Gas Powered Scooters 101

Alright. Here’s everything you need to know about gas powered scooters. You want to ride the new modern scooter wave? These scooters can go from 500$ to 1000$, and they’re waaaay better than walking. It’s a great gift for the younger generation. The average one goes up to 35 mph. Gas scooters are your ‘go-to’ vehicles if you are looking for freedom while moving, and you are not willing to burn your pocket and your bank balance by buying a larger vehicle. If you are not happy with the speeds that your bicycle or electric scooter is giving you, the Gas scooter shines. The backdrop is very clear. Here, we answer some questions that you might have about gas scooters to help you make the purchase:

  • Choice of Engine: Choosing between a 2-stroke and a 4-stroke engine is probably the first thing you will be faced with while you are buying your new scooter. Here are the things you should know about both:
    – 4-stroke engines are larger and heavier, but more quiet, vibrates less, and have very clean exhaust. There is little carburetor damage due to lubricating oil.
    – 2-stroke engines are smaller, lighter, make more sound, vibrate more, but give very good pick-ups and a thrilling ride. The exhaust is smokey though, and the gas used should be mixed with lubricating oil which also harms the carburetor.
  • Size of Engine: When you pick your ride, there are various sized engines available. What are engine sizes, you ask? The ‘cc’ notation that accompanies all scooters signifies the displacement of engine (virtually, the size). For all purposes, a higher ‘cc’ engine (say, 49cc over 25cc) is usually more powerful, but consumes more fuel. Engines come from a minimum size of 22.5cc. Depending on the weight of the rider (yourself), you must choose the engine size, so that the scooter does not cough while pulling your weight. Besides, gas scooters are usually meant to ride one rider, and you should not carry a passenger.
  • Speed Ranges: You need to pick your scooter, depending on your location (whether you live on hills or plains). You do not want to go downhill too fast, as to lose control. Nor do you want to pull very slow on plains. You can pick a scooter that gives speeds that are comfortably controlled by you. Many gas scooters that have engines as much as 50cc can go up to 60 km/hr., which is a respectable speed, provided you can control it.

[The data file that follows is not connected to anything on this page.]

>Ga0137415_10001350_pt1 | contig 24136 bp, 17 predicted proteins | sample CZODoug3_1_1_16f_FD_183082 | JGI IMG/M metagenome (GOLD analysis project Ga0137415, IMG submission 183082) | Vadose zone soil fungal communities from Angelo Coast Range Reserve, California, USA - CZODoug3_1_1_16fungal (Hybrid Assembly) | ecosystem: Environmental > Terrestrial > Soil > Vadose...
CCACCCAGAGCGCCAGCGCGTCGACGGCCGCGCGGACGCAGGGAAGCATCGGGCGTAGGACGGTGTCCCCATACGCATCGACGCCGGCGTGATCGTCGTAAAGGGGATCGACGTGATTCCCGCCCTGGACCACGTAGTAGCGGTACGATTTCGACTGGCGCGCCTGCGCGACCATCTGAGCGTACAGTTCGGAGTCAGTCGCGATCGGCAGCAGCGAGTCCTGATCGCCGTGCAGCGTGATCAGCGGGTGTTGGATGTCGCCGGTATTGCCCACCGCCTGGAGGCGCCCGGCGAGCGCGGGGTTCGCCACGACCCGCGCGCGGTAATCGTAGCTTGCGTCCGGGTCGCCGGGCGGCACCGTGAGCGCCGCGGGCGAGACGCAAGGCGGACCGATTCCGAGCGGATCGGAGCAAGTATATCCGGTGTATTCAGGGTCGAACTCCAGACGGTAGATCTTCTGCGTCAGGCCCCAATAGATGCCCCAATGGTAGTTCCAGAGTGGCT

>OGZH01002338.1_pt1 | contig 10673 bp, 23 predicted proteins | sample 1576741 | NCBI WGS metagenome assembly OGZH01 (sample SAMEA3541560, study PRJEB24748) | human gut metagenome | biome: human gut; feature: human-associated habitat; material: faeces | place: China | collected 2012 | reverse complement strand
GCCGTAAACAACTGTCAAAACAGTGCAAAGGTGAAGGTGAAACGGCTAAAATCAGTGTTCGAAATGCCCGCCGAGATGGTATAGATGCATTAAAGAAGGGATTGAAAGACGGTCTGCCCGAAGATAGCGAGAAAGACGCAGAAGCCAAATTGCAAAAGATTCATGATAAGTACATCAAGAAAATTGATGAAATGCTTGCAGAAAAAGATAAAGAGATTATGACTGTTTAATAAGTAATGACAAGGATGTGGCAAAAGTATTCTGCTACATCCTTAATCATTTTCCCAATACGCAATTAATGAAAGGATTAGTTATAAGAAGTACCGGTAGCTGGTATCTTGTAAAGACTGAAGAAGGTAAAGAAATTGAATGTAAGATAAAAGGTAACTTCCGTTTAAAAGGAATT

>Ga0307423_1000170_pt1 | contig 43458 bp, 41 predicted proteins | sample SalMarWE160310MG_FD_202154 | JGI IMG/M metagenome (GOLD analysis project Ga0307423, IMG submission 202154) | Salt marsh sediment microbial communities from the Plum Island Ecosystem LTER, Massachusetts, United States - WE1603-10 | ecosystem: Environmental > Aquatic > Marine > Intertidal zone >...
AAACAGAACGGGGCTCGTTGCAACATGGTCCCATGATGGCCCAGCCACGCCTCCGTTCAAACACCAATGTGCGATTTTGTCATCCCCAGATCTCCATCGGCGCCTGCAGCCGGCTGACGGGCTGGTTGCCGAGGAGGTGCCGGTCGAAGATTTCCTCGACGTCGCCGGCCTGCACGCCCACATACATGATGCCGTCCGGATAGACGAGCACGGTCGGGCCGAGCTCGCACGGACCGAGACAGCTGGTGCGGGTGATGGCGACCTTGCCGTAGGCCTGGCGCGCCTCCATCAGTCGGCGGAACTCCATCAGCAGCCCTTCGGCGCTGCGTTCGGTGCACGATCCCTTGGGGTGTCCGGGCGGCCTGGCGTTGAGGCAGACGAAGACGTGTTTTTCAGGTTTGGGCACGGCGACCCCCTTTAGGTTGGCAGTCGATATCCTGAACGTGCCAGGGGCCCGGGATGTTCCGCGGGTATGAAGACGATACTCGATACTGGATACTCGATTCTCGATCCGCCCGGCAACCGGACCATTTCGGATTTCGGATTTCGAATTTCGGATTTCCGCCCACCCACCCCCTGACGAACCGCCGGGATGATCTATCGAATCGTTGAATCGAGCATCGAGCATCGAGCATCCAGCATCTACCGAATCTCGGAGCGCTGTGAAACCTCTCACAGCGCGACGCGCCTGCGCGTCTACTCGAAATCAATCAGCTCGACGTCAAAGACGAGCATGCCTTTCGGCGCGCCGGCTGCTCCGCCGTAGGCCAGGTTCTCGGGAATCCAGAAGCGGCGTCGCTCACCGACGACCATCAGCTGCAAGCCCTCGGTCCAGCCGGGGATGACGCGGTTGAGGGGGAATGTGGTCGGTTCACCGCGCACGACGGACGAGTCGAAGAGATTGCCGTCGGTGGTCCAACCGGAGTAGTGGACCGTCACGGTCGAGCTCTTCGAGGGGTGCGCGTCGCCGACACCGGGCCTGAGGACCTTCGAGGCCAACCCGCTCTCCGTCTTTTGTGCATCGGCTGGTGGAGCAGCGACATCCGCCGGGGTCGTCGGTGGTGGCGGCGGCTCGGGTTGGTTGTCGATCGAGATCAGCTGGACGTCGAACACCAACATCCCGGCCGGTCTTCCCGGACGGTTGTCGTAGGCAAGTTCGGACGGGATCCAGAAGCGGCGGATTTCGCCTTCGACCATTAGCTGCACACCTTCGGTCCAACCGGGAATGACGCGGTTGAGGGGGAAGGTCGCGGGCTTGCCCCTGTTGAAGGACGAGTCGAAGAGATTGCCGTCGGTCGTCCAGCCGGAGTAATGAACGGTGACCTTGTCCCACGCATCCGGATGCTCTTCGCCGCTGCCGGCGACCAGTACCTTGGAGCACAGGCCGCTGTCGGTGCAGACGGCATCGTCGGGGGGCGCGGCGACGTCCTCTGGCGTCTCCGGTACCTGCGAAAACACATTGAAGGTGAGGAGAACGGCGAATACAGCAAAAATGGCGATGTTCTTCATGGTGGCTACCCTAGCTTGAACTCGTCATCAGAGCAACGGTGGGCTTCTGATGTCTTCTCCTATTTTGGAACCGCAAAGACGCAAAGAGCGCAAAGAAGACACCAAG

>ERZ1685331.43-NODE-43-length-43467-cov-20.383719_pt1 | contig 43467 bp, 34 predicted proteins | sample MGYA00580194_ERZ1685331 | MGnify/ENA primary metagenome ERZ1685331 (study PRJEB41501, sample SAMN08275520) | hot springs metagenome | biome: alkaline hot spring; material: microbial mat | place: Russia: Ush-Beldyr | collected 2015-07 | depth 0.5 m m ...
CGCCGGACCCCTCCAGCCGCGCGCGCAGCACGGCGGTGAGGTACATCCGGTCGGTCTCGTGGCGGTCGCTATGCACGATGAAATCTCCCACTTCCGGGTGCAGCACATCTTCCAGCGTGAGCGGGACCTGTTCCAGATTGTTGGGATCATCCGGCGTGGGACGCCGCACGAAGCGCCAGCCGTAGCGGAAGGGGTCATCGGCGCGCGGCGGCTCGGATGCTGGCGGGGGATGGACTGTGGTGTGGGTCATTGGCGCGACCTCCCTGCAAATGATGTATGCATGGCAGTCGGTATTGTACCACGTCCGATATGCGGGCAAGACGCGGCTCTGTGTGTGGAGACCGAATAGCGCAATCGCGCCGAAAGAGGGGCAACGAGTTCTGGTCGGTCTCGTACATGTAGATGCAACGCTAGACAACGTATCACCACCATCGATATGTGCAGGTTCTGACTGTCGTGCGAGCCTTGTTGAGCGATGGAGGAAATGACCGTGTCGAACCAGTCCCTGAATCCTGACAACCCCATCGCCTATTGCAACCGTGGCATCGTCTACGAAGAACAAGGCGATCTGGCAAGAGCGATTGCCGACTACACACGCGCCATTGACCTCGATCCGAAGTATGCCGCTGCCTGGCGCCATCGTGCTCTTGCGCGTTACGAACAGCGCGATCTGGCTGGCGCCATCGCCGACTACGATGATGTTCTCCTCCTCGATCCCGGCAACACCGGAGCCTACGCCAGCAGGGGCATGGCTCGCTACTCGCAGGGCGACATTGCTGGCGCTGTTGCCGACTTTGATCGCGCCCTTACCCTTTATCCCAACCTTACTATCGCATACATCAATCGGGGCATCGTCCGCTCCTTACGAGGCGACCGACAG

• Distance Ranges: While buying a gas scooter, you need to make sure you get one with a decent fuel tank size to help you reach your range of destinations that you plan to go to. As a basic rule, any distance larger than a 30-40 km radius, and you instantly need a bigger tank. Keep your prospective journeys on the scooter in mind before buying one.
  • Environmental Damage: Gas scooters burn fuel, and hence have exhausts that can potentially damage the environment. 4-stroke scooters produce less smoke, and are hence less polluting than 2-stroke ones.
  • Presence of shock absorbers: Gas scooters come with or without shock absorbers. You need to know whether or not you want them. Shock absorbers take away the roughness from your ride, and give you a smooth experience. But that depends on where you plan on riding them. If you are actually going to ride over pot holes, not even shock absorbers can save you. But if you are looking at a comfortable journey (especially if you are traveling over long distances), go for shock absorber equipped variants.
  • Braking Efficiency: The scooters come with three kinds of brakes, and you should pick the one that suit the terrain you will be driving in, the prevalent weather conditions and your own weight. Drum brakes are standard options, and can keep water out very well. But they accumulate dirt. Caliper brakes are the kind you find in bicycles. They are not very safe, and provide the weakest braking efficiency, especially when wet. You do not wish to meet an accident, do you? Disk brakes are the epitome of braking mechanisms and come in the top-line vehicles. They are very efficient, can resist water, and keep you safe.
Tom

Tom

Tom got into scooters when he was young. But wasn't a super fan till recently (been a few years now). He loves cruising around town with on his electric scooter. He has two young sons and is waiting for the day he can teach them to scoot as well.

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